Customization can take place in new construction and pre-existing buildings since changes in student demographics, health needs, or teaching pedagogy may require adaptations to the learning space and curriculum. Customization of the learning environment should be addressed early in the design process and consider sociodemographic, health, school culture, and academic data to inform which elements need to be prioritized. For example, Morrow High School in Clayton County, Georgia has a predominately minority, free- and reduced-lunch eligible student population with a strong sense of school culture. After learning how important health is to this school community, the building was designed to promote physical activity, access to nature through outdoor patios for lunch and learning, and adequate daylighting for alertness, with features that can be modified based on the needs of individual students.


Visibility is a facet of SEL-informed design that is applied across the school facility. It is the ability for students, teachers, and staff to see each other throughout the space. Visibility can be created throughout a school’s hallway network by removing turns, alcoves, and blind spots. Longer hallways may allow adults to detect bullying and harassment more quickly and prevent students from participating in risky behavior (Domitrovich, Syvertsen, and Calin, 2017). Dispersing teacher and staff meeting, planning, and lunch spaces may foster passive supervision throughout the school, even when teachers are not actively engaging students. Research has shown that people-place cues and social wayfinding can improve psychological safety, and a nearby teacher or a public space with adult supervision can indicate that an area is safe to walk in alone (Dalton, Holscher, and Montello, 2019).

At Lisle Elementary School in DuPage County, Illinois, connectivity to transparent breakout rooms creates sightlines to all learning spaces, facilitating teacher supervision while giving students the independence they need to grow. Students can see outside from any point within the building and can easily access the outdoors, visually and physically. The design intent was to balance the security and transparency needs of indoor and outdoor learning spaces for daily building occupants and occasional community groups.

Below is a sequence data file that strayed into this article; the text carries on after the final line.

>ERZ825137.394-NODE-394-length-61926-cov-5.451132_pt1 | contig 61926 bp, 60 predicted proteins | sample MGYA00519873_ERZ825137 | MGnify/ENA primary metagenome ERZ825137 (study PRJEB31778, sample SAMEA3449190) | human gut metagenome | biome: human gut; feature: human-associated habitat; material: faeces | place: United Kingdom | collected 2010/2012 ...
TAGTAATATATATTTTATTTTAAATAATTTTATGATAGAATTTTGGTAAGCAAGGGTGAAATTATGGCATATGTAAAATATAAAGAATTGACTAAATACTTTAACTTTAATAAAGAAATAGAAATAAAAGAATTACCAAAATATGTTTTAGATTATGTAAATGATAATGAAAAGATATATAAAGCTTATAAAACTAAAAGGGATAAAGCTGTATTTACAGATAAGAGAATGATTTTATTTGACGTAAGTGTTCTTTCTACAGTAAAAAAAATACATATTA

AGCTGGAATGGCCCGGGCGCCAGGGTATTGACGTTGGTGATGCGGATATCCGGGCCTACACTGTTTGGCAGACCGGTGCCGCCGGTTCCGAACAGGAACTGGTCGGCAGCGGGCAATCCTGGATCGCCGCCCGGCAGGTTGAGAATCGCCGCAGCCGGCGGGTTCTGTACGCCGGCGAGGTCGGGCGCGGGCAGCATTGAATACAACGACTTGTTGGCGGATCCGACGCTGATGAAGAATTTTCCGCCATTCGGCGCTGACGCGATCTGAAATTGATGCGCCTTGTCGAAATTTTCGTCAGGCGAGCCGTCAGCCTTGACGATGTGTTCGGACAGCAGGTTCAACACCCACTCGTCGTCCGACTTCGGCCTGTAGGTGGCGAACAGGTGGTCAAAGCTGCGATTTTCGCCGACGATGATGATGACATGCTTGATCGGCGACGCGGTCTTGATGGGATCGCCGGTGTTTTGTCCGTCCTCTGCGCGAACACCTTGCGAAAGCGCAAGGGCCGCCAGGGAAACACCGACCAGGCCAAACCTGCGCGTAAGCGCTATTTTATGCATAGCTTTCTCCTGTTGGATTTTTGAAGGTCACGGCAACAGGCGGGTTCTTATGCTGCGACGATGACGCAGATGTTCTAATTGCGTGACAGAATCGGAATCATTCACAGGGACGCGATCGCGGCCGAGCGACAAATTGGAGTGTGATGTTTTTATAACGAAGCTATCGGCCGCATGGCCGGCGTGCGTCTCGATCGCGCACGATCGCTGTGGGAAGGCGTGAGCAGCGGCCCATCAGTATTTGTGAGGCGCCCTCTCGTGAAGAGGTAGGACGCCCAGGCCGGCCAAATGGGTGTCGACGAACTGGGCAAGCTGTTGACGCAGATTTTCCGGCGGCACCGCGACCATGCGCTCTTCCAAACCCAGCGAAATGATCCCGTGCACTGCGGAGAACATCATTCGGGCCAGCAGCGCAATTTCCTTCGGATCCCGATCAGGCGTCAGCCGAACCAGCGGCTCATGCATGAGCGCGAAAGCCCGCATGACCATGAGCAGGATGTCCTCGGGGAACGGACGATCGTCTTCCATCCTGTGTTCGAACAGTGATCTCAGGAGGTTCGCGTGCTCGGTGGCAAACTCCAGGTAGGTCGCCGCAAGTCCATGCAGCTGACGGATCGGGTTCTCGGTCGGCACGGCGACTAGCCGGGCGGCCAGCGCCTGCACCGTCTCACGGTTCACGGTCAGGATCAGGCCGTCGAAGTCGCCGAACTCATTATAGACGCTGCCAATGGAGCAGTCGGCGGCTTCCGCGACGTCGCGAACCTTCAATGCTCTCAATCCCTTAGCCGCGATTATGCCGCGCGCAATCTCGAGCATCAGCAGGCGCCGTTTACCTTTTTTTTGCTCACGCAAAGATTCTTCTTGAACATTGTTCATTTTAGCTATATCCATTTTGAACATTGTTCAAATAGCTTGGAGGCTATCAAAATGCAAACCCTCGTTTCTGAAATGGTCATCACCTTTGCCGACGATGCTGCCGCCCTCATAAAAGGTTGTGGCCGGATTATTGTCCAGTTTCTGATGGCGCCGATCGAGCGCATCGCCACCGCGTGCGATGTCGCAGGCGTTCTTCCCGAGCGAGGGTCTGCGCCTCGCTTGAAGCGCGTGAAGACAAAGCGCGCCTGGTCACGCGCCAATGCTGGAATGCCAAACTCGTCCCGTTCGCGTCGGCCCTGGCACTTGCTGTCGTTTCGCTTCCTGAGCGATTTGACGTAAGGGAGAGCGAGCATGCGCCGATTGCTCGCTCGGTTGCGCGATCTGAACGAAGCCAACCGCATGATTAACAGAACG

Visibility can also exist at a larger scale and inform where to site school buildings. Proximity to local infrastructure (commercial or civic) can foster a direct connection between the school and the larger community. During an extreme event (e.g., active shooter, natural disaster), this proximity can facilitate a more rapid response by emergency or relief services. Creating relationships with local emergency services (e.g., police, fire) can have the indirect benefit of reducing biased policing, which can lead to racial anxiety in students of color (Godsil et al., 2014).


An identity-focused learning environment tells a story by sparking emotional human connections and supporting a common vision and mission. When identity is combined with architecture, interior design, and program it conveys broader goals and enhances engagement. Communicative spaces establish and reinforce a school’s values and expectations. Using stories, graphics, wayfinding, and signage can establish identities and direct students seamlessly within a K-12 facility. Cohesively composed and strategically located graphics and colors can create a positive and warm environment where students feel welcome and have a sense of ownership in their learning community. In addition, thoughtful communicative graphics and signage can mitigate implicit biases, racial anxiety, stereotype threat, and hate, which diminish student performance (Godsil et al., 2014). Similar to Visibility, social and graphic wayfinding can support safety and security for all occupants by positively reinforcing students’ self-worth, facilitating ease of movement through the space without consequence, fostering inclusion of the greater school community, and supporting students of all abilities (Brackett et al., 2019; Dalton, Holscher, and Montello, 2019). In response to COVID-19, signage in reopened schools can limit confusion and stress over social distancing, entry and exit protocols, and seating changes.

At Billerica Memorial High School in Massachusetts, the new school building’s design included a redesigned brand and visual identity based on the concept of Reflection with Direction: Honoring the Past, Aiming for the Future. Founded on the town’s culture of humble pride, a full suite of logos, colors, fonts, and graphics are intended to help the town confidently represent itself through the school’s design. It represents their mission, vision, values, experiences, memories, and legacy – specifically, it represents what they stand for, the way they treat each other, their collective achievements, and their unconditional support for one another.